Many of the best films I saw this year were not given a full theatrical release, but were still screened to Melbourne audiences at festivals or other special events.

Timbuktu
1. Timbuktu (Abderrahmane Sissako, 2014)

Hard to Be a God
2. Hard to Be a God (Trudno byt bogom, Aleksey German, 2013)

Virunga
3. Virunga (Orlando von Einsiedel, 2014)

Pulp: A Film About Life, Death & Supermarkets
4. Pulp: A Film About Life, Death & Supermarkets (Florian Habicht, 2014)

The Possibilities Are Endless
5. The Possibilities Are Endless (James Hall and Edward Lovelace, 2014)

Happy Christmas
6. Happy Christmas (Joe Swanberg, 2014)

Why Don't You Play in Hell?
7. Why Don’t You Play in Hell? (Jigoku de naze warui, Shion Sono, 2013)

The Overnighters
8. The Overnighters (Jesse Moss, 2014)

Ping Pong Summer
9. Ping Pong Summer (Michael Tully, 2014)

Housebound
10. Housebound (Gerard Johnstone, 2014)

This list was compiled for the Senses of Cinema 2014 World Poll

If you want to hear me discuss many of the films listed above, plus some that I wasn’t able to find places for in my lists, then check out the final episode of Plato’s Cave for 2014, which you can listen to via Radio On Demand or subscribe to the podcast on iTunes.

See you all in 2015 and thanks for reading my monthly summaries. I don’t have any plans to return to long form reviewing just yet, but I’ll still continue to do my radio spots as well as work on a couple of long term projects that may even come to fruition. Following me on Facebook and/or Twitter is the best way to see what I’m up to.

Thomas Caldwell 2014

Films I loved in December 2014

23 December 2014
Baymax (voiced by Scott Adsit) and Hiro (voiced by Ryan Potter) in Big Hero 6

Baymax (voiced by Scott Adsit) and Hiro (voiced by Ryan Potter) in Big Hero 6

Walt Disney Animation Studios have been doing some extremely impressive work over the past few years with Big Hero 6 being my favourite film of theirs in recent times. The animation looks great, it contains a refreshingly diverse cast of characters and it contains just the right mix of pathos, humour and excitement. It doesn’t contain any naturally gifted or Chosen One characters, as instead the young heroes are all intelligent and studious who use science to solve problems. It also warns against the destructiveness of pursuing vengeance rather than justice with its story of a 14-year-old boy who enlists the help of a healthcare robot to uncover the truth behind a personal tragedy. While attempting to teach the robot humanity, the boy himself learns what it means to be human, and along with the villain effectively being a shape-changing robot, this makes Big Hero 6 a family-friendly variation of Terminator 2: Judgment Day.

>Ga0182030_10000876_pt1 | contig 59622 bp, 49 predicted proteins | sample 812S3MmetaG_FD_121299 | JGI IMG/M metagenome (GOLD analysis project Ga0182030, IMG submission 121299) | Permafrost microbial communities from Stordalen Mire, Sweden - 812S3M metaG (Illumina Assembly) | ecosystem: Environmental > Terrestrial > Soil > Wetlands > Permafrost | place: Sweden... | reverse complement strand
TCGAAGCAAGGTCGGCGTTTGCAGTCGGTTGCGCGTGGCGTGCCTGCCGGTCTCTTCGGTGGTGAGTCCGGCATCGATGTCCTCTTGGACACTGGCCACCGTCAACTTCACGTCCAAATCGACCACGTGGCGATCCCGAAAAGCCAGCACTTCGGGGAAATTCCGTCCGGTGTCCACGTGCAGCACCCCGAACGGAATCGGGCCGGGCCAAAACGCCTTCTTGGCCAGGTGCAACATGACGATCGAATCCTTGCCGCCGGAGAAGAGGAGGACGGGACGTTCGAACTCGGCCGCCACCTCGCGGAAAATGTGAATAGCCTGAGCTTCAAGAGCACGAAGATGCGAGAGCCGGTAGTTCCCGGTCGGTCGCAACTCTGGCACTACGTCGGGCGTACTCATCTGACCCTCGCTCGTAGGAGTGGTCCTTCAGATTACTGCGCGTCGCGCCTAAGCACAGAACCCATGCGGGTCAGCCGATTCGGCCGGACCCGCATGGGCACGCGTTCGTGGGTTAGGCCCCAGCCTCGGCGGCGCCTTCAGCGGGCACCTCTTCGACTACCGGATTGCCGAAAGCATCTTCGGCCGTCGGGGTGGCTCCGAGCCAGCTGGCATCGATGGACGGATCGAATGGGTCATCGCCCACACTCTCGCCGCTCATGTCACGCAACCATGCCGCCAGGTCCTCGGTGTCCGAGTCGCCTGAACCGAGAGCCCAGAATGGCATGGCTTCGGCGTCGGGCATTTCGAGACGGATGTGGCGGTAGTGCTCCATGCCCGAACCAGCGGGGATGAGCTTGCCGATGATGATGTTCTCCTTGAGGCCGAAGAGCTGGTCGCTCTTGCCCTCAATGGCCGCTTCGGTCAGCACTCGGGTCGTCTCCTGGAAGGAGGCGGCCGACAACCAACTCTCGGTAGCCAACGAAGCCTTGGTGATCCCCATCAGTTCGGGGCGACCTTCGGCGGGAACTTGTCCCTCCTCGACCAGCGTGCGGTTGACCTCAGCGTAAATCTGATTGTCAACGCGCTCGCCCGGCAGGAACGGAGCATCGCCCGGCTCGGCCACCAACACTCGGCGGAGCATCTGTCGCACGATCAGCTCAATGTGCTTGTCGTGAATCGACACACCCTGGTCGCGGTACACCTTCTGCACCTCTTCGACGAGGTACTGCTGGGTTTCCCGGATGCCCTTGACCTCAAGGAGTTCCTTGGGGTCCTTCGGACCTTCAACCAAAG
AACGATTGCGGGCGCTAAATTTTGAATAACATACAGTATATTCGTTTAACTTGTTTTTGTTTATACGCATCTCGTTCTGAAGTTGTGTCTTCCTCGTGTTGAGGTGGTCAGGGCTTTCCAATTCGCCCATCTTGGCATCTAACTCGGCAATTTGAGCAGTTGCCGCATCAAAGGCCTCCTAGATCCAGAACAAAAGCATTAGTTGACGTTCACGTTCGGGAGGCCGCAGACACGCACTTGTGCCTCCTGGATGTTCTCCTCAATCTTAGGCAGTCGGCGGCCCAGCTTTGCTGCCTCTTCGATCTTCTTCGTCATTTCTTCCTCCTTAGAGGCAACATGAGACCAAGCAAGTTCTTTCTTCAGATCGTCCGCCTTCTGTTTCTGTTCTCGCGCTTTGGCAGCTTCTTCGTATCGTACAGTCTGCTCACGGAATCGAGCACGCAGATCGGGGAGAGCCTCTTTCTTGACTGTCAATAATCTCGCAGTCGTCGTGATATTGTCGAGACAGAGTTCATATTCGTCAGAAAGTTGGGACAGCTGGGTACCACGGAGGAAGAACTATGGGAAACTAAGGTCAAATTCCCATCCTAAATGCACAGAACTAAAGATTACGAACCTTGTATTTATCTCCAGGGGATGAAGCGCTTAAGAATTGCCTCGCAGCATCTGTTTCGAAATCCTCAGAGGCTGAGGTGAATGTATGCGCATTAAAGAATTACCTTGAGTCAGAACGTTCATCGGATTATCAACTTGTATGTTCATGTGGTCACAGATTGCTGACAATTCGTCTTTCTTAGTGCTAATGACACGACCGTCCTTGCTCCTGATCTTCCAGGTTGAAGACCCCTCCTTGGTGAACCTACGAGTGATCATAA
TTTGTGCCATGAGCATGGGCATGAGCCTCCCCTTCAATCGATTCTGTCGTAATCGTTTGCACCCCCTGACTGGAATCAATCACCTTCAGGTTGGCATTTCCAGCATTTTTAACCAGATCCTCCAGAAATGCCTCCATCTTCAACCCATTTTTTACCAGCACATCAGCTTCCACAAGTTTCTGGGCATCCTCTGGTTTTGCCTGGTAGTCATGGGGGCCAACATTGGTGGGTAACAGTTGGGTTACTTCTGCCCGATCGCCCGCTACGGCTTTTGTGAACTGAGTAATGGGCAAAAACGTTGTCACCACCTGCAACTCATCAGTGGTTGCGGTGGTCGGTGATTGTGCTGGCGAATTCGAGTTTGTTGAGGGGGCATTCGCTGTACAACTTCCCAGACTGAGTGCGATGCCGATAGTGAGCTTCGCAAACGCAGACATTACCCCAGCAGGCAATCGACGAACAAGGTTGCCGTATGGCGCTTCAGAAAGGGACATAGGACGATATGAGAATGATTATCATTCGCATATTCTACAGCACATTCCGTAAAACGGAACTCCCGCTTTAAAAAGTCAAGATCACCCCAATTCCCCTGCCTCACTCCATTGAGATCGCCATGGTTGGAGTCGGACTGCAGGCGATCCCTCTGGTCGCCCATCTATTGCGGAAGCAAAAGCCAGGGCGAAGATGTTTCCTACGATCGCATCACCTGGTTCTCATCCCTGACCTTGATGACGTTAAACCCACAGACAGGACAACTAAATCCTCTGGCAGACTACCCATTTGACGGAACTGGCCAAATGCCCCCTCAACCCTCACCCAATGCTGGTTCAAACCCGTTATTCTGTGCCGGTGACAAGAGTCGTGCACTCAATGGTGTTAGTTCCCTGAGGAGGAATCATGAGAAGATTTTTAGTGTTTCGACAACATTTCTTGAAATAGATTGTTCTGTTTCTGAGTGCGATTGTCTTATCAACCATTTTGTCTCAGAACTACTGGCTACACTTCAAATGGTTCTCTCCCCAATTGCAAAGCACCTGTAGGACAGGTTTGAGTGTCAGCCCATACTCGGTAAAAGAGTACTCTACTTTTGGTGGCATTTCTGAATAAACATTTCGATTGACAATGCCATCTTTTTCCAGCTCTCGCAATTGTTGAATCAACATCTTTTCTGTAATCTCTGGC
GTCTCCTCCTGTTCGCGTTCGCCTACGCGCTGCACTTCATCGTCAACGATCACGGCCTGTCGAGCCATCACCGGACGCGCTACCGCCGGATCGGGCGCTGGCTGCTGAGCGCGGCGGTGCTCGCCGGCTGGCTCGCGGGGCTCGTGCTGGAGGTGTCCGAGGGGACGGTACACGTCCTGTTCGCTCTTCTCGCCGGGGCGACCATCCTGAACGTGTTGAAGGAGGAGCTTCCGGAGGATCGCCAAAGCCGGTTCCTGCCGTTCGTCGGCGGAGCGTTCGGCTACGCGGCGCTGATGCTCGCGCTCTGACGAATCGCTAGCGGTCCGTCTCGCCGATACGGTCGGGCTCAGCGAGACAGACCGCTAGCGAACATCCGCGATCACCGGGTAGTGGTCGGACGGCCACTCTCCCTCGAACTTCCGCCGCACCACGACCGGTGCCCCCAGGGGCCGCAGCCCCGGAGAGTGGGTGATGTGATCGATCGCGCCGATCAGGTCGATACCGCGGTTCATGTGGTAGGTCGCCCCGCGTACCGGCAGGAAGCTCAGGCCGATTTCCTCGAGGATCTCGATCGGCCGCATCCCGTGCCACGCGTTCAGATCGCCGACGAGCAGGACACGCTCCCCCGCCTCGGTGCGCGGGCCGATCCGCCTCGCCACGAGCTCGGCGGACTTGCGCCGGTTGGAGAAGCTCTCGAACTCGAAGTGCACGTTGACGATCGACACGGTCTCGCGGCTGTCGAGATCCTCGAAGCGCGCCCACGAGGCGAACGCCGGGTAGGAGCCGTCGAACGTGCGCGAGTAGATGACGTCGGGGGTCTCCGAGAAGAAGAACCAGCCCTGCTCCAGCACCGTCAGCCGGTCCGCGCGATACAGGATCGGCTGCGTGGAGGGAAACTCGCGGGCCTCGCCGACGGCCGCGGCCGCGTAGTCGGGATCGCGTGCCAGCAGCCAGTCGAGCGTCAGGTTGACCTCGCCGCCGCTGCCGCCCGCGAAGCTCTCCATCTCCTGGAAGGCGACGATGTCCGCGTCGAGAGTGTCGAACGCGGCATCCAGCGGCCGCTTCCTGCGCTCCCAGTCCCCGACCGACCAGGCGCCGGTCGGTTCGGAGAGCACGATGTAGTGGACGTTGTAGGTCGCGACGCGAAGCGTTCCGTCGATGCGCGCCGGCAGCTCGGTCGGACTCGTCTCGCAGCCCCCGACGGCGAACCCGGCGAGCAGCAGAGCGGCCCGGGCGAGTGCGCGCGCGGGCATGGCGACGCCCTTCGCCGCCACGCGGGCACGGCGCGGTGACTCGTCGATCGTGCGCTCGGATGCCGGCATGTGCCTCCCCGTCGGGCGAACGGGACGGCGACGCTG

Sally Hawkins as Mrs Brown and Paddington (voiced by Ben Whishaw) in Paddington

Sally Hawkins as Mrs Brown and Paddington (voiced by Ben Whishaw) in Paddington

The other terrific family film for this month is Paddington, which is filled with charm, and child-friendly sight gags and word play. It’s a gorgeously designed film that blends together director Paul King’s comedic avant-garde style with some pleasing nods to Wes Anderson and Jacques Tati. Best of all, the tale of a marmalade-loving bear who has lost his home in darkest Peru and seeks somewhere new to live in London, very successfully conveys timely messages about the harm of racism, the inhumanity of turning away those who seek help and the true meaning of family – all just in time for Christmas!

Sheila Vand as The Girl in A Girl Walks Home Alone at Night

Sheila Vand as The Girl in A Girl Walks Home Alone at Night

Combining the hip spirit of 1960s Iranian New Wave cinema as well as the equally hip spirit of 1990s American independent cinema (in particular channelling the likes of Jim Jarmusch and Hal Hartley), Ana Lily Amirpour’s A Girl Walks Home Alone at Night is an ultra cool vampire film, which for good measure is also inspired by spaghetti westerns. If nothing else it is remarkable that a film that is bursting with so many references to so many other films should come across as having such a distinctive voice of its own, but it does and that voice is subversive, smart and stylish, announcing Amirpour as an exciting new talent to have emerged this year.

Robin Wright as Robin Wright in The Congress.

Robin Wright as Robin Wright in The Congress.

It’s been over a year since I’ve seen Ari Folman’s The Congress and while I’m not sure what I may make of it watching it now, I thought it still worth mentioning since it’s a film that has stayed with me. Blending live action and animation, it stars Robin Wright playing a version of herself who sells her digital-self to a Hollywood studio and then later enters an animated dream-world. It’s a perplexing and disorientating film that touches on ideas concerning memory, identity, reality and authenticity. The early-20th century-style animation used throughout the middle section of the film is realised on a grand and spectacular scale, and the overall strange and melancholic tone of the film is haunting. The Congress is admittedly a mess of a film, but it’s a glorious mess.

Thomas Caldwell, 2014